By around 8k, we had parted ways. Jay was ahead of me, so I just focused on him and followed his lead. I enjoyed feeling like I was in full race mode, without distraction, and focusing on the game.
It was at this time when I was completely parched and the water station was nowhere in sight (over 2.5k distance I believe). I was even more annoyed to find free gels and bananas being distributed as my throat dried up. I ran 5:24 and 5:34 mins/km at Km 9 and 10 respectively in desperate search of water.
After finding water after 10k and using it to drown my own Hammer Gel from my pocket, I forged ahead.
Except for that brief water problem, it was smooth-sailing all the way. In my mind, I thanked KL Marathon last week for the preparation.
I thoroughly enjoyed the race. Climbing the flyovers a total of four times was exhausting, but it was a welcome challenge that made the race more colorful. (I heard the marathoners climbed it 10x. Oh boy.) The new 21k route was quite enjoyable for me, actually.
From 10k until the end of the race, except for Km 11 when I walked to swallow the gel, I ran sub-6 minute pace, which told me that my body had finally climbed out of the out-of-shape phase I was stuck in for months and that my speed was gradually returning.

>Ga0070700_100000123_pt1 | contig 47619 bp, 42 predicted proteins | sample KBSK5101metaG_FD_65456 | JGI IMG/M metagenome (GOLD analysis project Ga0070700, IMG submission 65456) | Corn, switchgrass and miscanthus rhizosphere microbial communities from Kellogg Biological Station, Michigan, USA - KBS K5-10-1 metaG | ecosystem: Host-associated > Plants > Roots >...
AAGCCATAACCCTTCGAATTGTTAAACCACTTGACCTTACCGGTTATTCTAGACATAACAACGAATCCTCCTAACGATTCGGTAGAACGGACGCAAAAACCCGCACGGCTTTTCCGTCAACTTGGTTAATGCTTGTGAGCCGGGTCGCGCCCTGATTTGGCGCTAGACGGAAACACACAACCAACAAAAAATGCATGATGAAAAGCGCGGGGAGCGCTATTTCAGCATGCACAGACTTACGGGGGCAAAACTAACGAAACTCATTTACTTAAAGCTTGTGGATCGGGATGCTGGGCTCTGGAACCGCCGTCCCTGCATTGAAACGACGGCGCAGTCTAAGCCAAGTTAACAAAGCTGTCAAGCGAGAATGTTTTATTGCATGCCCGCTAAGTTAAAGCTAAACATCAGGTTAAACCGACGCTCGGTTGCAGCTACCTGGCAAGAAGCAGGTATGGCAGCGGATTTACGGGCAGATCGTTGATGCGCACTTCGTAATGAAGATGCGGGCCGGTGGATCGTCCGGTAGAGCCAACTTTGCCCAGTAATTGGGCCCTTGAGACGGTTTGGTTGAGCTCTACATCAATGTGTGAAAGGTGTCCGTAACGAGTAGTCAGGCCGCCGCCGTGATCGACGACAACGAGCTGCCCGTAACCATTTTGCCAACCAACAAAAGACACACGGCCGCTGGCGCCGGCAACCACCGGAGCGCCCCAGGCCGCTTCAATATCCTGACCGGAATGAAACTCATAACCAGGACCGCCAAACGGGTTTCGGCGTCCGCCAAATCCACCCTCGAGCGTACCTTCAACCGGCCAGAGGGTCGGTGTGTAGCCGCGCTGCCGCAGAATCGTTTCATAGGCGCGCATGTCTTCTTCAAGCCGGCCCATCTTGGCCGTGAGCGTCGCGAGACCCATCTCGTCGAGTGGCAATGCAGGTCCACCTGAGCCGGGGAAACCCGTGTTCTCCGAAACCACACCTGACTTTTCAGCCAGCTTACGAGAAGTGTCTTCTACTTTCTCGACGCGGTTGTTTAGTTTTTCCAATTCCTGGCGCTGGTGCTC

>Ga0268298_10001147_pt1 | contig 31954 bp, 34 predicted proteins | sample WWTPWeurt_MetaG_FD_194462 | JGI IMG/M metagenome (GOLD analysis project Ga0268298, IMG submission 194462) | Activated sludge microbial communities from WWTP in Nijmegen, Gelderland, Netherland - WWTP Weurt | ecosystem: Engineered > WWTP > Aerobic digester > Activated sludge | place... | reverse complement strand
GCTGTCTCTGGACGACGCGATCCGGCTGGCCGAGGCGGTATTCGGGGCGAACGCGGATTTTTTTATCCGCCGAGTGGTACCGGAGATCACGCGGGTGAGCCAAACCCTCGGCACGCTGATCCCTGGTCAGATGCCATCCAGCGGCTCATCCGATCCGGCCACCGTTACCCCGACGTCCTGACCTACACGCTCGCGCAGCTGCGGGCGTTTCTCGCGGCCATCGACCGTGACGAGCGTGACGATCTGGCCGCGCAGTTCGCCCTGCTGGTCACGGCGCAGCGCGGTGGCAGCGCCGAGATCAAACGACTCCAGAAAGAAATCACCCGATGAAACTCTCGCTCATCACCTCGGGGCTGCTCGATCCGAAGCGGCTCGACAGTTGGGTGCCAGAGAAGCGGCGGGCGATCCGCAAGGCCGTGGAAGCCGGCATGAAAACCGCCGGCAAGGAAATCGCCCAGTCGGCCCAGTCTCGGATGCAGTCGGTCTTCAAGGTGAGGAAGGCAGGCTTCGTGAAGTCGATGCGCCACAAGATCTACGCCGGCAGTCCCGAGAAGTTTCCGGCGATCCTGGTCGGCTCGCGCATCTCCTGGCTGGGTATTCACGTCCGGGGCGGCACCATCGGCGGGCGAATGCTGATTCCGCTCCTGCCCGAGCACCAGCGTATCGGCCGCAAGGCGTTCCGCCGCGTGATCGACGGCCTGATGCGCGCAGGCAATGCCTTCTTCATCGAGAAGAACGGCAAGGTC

The last 3k was torture. I was thirsty and exhausted, but there was no water in sight. I bumped into Donna Cruz who was battling the heat too, but still ran at a fast pace.
I mentally blocked the thirst, heat, and hurt from my body and just started counting from 1 to 100 until I reached the finish line. I don’t remember much anymore, except for those annoying pedestrians who crossed the street and stopped you midway through the run. My counting reached 6 sets of 100’s in my mind before I entered the finisher’s chute.
My unofficial time was 2:02 for 21.03 km with an average pace of 5:50 min/km. 1 minute shy from my PR at Cebu Marathon last January. And, over 2 minutes shy of a sub-2 half marathon, which is fine because I had no plans of breaking any personal records at Milo anyway. The good news: tI placed 12th for 21k Women’s category! Click HERE
My reward after the finish? 2 Nestle Twin pops! Perfect food for recovery and the best twin pops I’ve ever had in my life.
Photos courtesy of Ben Chan of Photovendo. Visit photovendo.ph